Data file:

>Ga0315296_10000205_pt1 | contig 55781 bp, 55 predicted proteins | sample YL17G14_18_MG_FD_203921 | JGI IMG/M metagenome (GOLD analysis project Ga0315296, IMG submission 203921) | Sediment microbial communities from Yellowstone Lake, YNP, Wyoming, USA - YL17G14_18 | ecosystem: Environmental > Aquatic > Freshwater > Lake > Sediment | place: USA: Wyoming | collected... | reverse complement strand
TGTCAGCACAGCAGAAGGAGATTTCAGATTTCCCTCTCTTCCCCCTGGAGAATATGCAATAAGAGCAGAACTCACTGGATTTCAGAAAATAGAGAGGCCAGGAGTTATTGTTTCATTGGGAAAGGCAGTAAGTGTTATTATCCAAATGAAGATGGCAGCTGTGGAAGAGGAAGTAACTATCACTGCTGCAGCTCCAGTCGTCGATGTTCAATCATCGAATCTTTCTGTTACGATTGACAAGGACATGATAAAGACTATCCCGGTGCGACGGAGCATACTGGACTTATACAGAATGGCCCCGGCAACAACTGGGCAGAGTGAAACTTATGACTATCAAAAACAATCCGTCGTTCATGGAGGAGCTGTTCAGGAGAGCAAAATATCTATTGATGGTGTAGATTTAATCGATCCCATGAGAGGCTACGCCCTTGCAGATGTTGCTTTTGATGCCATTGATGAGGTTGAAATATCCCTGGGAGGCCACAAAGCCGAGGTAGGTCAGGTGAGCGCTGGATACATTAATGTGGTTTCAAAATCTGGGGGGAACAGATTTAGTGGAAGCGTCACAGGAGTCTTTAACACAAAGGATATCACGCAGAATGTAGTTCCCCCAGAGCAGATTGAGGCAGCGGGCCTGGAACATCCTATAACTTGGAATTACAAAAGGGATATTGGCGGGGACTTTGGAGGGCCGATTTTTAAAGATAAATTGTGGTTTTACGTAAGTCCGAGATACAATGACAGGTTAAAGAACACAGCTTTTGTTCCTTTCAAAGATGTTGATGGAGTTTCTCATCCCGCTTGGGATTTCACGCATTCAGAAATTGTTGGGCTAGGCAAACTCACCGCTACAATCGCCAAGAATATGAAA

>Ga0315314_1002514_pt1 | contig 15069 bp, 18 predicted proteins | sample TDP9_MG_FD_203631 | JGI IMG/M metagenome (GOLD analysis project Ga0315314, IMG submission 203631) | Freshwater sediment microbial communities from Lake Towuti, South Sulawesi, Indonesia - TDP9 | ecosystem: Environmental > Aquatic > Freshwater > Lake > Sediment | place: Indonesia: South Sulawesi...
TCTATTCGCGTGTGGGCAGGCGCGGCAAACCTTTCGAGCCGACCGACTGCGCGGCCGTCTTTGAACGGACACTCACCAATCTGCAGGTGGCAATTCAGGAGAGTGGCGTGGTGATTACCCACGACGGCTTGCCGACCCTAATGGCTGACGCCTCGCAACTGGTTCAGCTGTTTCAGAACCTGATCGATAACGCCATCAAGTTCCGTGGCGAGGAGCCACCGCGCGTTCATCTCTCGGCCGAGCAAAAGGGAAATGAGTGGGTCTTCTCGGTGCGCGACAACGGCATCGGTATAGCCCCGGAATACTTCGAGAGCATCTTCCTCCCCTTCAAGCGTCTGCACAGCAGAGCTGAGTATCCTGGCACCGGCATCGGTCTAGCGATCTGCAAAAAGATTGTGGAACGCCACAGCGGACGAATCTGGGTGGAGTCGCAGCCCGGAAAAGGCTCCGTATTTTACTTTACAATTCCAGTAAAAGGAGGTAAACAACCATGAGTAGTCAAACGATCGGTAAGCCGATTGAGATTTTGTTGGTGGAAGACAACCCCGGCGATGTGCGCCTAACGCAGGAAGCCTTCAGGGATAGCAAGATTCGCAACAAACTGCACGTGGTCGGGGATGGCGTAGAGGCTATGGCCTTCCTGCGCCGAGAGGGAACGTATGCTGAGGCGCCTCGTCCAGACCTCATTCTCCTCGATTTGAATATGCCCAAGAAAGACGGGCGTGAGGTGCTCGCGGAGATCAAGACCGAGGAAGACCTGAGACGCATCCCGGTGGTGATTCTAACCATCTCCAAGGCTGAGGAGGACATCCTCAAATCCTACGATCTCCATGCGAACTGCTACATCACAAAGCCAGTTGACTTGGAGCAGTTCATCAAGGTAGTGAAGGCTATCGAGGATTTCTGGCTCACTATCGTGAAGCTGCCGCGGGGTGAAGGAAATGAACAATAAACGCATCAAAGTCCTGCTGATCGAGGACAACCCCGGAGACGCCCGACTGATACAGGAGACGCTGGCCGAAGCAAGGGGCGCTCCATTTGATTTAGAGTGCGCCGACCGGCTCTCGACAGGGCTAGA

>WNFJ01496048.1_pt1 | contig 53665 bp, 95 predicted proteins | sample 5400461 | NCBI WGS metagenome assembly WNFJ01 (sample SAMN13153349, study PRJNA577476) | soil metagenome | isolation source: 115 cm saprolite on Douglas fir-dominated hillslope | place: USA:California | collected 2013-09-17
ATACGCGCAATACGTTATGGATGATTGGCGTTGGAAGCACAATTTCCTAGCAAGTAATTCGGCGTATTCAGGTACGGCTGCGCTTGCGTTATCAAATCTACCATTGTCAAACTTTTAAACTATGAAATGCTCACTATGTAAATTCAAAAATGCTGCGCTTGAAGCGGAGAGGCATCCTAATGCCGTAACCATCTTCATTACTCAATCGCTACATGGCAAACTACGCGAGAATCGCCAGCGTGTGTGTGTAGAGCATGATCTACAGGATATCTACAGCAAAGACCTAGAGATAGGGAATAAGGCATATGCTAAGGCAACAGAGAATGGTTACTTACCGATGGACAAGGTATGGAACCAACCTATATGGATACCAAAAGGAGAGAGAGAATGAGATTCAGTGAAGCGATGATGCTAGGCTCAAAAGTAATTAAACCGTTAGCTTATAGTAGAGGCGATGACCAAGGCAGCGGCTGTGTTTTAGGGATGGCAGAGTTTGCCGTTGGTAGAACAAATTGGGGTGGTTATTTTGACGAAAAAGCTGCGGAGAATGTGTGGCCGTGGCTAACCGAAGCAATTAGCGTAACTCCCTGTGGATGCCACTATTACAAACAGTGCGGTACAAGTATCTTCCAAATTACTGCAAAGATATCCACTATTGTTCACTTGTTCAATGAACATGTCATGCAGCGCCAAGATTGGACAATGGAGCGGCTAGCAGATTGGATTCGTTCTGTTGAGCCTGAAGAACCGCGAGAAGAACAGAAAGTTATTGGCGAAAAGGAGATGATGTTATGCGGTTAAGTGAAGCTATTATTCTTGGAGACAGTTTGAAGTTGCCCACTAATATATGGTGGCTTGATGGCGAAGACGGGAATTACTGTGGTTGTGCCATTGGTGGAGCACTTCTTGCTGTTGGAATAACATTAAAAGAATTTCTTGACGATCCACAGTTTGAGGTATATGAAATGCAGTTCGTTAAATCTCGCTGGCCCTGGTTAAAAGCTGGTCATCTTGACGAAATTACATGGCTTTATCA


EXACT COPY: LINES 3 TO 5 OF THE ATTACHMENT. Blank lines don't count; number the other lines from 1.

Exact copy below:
>Ga0315314_1002514_pt1 | contig 15069 bp, 18 predicted proteins | sample TDP9_MG_FD_203631 | JGI IMG/M metagenome (GOLD analysis project Ga0315314, IMG submission 203631) | Freshwater sediment microbial communities from Lake Towuti, South Sulawesi, Indonesia - TDP9 | ecosystem: Environmental > Aquatic > Freshwater > Lake > Sediment | place: Indonesia: South Sulawesi...
TCTATTCGCGTGTGGGCAGGCGCGGCAAACCTTTCGAGCCGACCGACTGCGCGGCCGTCTTTGAACGGACACTCACCAATCTGCAGGTGGCAATTCAGGAGAGTGGCGTGGTGATTACCCACGACGGCTTGCCGACCCTAATGGCTGACGCCTCGCAACTGGTTCAGCTGTTTCAGAACCTGATCGATAACGCCATCAAGTTCCGTGGCGAGGAGCCACCGCGCGTTCATCTCTCGGCCGAGCAAAAGGGAAATGAGTGGGTCTTCTCGGTGCGCGACAACGGCATCGGTATAGCCCCGGAATACTTCGAGAGCATCTTCCTCCCCTTCAAGCGTCTGCACAGCAGAGCTGAGTATCCTGGCACCGGCATCGGTCTAGCGATCTGCAAAAAGATTGTGGAACGCCACAGCGGACGAATCTGGGTGGAGTCGCAGCCCGGAAAAGGCTCCGTATTTTACTTTACAATTCCAGTAAAAGGAGGTAAACAACCATGAGTAGTCAAACGATCGGTAAGCCGATTGAGATTTTGTTGGTGGAAGACAACCCCGGCGATGTGCGCCTAACGCAGGAAGCCTTCAGGGATAGCAAGATTCGCAACAAACTGCACGTGGTCGGGGATGGCGTAGAGGCTATGGCCTTCCTGCGCCGAGAGGGAACGTATGCTGAGGCGCCTCGTCCAGACCTCATTCTCCTCGATTTGAATATGCCCAAGAAAGACGGGCGTGAGGTGCTCGCGGAGATCAAGACCGAGGAAGACCTGAGACGCATCCCGGTGGTGATTCTAACCATCTCCAAGGCTGAGGAGGACATCCTCAAATCCTACGATCTCCATGCGAACTGCTACATCACAAAGCCAGTTGACTTGGAGCAGTTCATCAAGGTAGTGAAGGCTATCGAGGATTTCTGGCTCACTATCGTGAAGCTGCCGCGGGGTGAAGGAAATGAACAATAAACGCATCAAAGTCCTGCTGATCGAGGACAACCCCGGAGACGCCCGACTGATACAGGAGACGCTGGCCGAAGCAAGGGGCGCTCCATTTGATTTAGAGTGCGCCGACCGGCTCTCGACAGGGCTAGA

>WNFJ01496048.1_pt1 | contig 53665 bp, 95 predicted proteins | sample 5400461 | NCBI WGS metagenome assembly WNFJ01 (sample SAMN13153349, study PRJNA577476) | soil metagenome | isolation source: 115 cm saprolite on Douglas fir-dominated hillslope | place: USA:California | collected 2013-09-17